Sauntharya Manikandan is currently a Legal Ops Analyst at TIBCO Software and serves as a fellow for both California’s Young Leaders Advisory Council and the Legal Education and Access Pipeline. She graduated magna cum laude in Spring 2021 with a double major in Psychological Sciences and Criminology, Law, and Society, with a minor in Digital Information Systems. On-campus she served as a Peer Academic Advisor for the School of Social Ecology, Lead Teaching assistant for the Saturday Academy of Law program, Campuswide Honors Collegium Ambassador, and as the ASUCI Legal Education Commissioner. A member of the Campuswide Honors Collegium and Social Ecology Honors program, she pursued a UROP funded research thesis on the implications of jury note taking on final trial verdicts. She was also selected to serve both as a cohort member of the Deconstructing Diversity Initiative at UCI, UCI Admin Intern program, and the UC Sacramento Internship Program. She is a 2021 inductee of the UCI Mu Chapter of the Phi Beta Kappa Honor Society, the PSI CHI honors society and was selected for the Distinguished Anteater Award in 2020-2021. She plans to pursue a Juris Doctorate degree and hopes to focus on making legal education and access more equitable!
1) If we ask one of your friends to describe you, what would they say?
If a friend was asked to describe me I think they would mostly refer to my positive and adventurous nature! Of course there are times where I feel down or unmotivated, but I have always had a strong sense of bouncing back and being optimistic in myself and in others. I love to encourage my peers and family members to try new things and always try to be open to what life has to offer! If there is one saying I resonate with my life philosophy, it was what my parents used to say when I was little “ நல்லது நெனச்ச நல்லது வரும்” which in english means if you think good things, good things will come!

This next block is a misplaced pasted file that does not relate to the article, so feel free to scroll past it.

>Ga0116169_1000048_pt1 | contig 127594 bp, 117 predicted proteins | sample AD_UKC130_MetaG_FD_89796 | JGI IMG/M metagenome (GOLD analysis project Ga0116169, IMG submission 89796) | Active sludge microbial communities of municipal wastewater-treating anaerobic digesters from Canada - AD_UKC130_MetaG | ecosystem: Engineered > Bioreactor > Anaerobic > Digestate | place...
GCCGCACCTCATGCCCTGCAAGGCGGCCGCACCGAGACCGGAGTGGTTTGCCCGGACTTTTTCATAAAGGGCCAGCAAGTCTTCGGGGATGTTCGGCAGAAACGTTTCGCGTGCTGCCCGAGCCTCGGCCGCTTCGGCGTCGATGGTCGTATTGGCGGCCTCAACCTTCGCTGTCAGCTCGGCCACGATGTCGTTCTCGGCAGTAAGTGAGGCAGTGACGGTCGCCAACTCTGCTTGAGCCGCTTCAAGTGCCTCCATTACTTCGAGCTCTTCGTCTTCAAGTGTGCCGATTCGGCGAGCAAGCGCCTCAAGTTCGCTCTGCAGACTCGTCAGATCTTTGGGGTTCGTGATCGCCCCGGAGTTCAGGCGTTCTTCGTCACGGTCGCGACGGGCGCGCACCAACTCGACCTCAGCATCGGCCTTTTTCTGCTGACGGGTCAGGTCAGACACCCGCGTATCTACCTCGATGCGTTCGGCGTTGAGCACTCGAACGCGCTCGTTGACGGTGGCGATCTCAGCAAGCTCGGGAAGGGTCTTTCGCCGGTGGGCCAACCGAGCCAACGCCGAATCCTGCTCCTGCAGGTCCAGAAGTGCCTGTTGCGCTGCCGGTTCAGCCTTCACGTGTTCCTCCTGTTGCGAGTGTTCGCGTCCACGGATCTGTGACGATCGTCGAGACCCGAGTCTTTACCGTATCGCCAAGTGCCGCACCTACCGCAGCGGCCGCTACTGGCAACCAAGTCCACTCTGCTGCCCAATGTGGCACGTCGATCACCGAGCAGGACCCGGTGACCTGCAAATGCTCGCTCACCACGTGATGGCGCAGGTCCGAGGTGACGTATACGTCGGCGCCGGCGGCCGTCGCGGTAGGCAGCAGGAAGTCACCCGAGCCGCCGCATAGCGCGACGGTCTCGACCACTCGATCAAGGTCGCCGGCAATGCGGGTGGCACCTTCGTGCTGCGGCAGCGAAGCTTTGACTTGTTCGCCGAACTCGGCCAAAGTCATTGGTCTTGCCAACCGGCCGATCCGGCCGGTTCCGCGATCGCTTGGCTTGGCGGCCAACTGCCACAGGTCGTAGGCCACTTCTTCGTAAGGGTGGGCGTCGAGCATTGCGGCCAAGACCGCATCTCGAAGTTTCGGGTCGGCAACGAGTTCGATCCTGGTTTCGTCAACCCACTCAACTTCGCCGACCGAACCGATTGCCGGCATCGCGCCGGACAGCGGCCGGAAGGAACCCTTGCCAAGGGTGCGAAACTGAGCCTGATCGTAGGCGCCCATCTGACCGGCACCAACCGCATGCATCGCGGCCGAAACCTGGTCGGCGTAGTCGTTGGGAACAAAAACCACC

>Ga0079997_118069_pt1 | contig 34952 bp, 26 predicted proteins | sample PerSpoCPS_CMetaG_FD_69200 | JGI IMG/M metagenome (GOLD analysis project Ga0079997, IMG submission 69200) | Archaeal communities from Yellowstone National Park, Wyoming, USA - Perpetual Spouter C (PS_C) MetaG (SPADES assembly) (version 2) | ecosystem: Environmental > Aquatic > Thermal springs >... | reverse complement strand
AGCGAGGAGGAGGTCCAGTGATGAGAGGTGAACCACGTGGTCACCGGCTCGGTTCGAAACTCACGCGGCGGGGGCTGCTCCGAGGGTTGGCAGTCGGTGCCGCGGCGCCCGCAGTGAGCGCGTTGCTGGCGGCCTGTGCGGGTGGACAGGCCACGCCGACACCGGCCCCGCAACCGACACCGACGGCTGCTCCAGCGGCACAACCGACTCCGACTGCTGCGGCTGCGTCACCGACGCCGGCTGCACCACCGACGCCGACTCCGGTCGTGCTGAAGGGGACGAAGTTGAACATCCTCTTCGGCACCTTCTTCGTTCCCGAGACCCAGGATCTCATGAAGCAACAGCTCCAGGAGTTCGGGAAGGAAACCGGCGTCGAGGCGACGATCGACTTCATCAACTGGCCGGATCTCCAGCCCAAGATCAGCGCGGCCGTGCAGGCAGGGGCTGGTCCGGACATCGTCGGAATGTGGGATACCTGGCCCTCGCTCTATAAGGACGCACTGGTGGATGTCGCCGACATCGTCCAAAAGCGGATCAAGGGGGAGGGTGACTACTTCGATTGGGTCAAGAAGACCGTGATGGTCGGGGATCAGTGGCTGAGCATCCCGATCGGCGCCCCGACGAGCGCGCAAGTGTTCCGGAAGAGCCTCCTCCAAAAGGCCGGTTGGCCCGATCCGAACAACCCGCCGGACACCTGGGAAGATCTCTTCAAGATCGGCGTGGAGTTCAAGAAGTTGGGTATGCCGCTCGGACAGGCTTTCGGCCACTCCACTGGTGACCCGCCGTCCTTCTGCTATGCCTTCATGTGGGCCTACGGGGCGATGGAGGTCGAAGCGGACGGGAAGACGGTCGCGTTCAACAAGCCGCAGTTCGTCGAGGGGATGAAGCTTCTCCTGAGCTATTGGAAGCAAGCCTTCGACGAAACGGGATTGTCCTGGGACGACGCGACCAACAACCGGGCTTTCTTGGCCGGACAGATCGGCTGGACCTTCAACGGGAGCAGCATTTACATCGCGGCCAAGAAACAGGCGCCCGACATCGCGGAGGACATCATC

2) What life events or personal mentorships, if any, directed you to the field of study you have chosen for your future endeavors?
Being a first-generation Indian-American, politics was never spoken about in our household. My parents always had the mentality of “keep your head low and work hard”. They were simply grateful to be living in the United States, and didn’t want to ask for more. In their world, politics and advocacy were not spaces meant for people like them, and so they were apprehensive in allowing me to pursue this path.
I first explored this realm by chance in college, after taking an Introduction to Criminology course required for one of my psychology electives. Not only did I learn the characteristics of the U.S. criminal justice system, but also the injustices that perpetuate the system due to policies, racial biases, and lack of reform. This kickstarted my interest in the legal field and more importantly the barriers these systems faced. I joined the Pre-Law Society in my freshman year surrounding myself with those who had similar interests to me. From there I learned of opportunities like the Saturday Academy of Law and ASUCI, which allowed me to understand the deficits in legal education and awareness. I followed up with professors who helped me find those who were doing work in these fields like Dr. Elizabeth Loftus and her graduate student Jillian Kenchel, and was even encouraged by them to pursue an independently funded thesis under Dr. Dent’s Social Ecology Honors program! I took these experiences to explore SOP programs like Capital Fellows and Fulbright under the gentle push of my CHC advisors; especially since I was interested in understanding more of the political aspects involved in the legal system both in the United States and internationally. Most importantly I learned about myself and tackled my personal weaknesses with the gentle mentoring of people like Andrea Reyes of UCI CSL, Jamie Shea of the SE Advising team, and the UCI counseling center.
These mentors truly helped me navigate both personal and professional barriers as I found my future endeavors in helping change the legal field for the better.
3) Did you ever seek information and advice from the SOP advising team? If so, what type of advice were you seeking and what was your experience with them?
Yes, I am lucky to say that the SOP advising team has been part of my UC Irvine Journey since my sophomore year and has been a great resource in seeking knowledge on not only what opportunities are available to me, but also providing me guidance on ways to approach these opportunities. I was able to apply for scholarships like Strauss, Fulbright and the Capital Fellows Program, even making it as a finalist for the latter Capital Fellows Program. One of the most valuable resources throughout the application process were the advisors themselves, people like Brendan Park, Courtney Santos, and Theresa Nguyen helped me work through countless drafts, prepped me for interviews, and most importantly instilled confidence in my abilities when faced with doubts on whether I was qualified to be applying. Without their push and encouragement, as well as support from my UC Irvine Faculty recommenders, I would not have been able to get as far as I have today!
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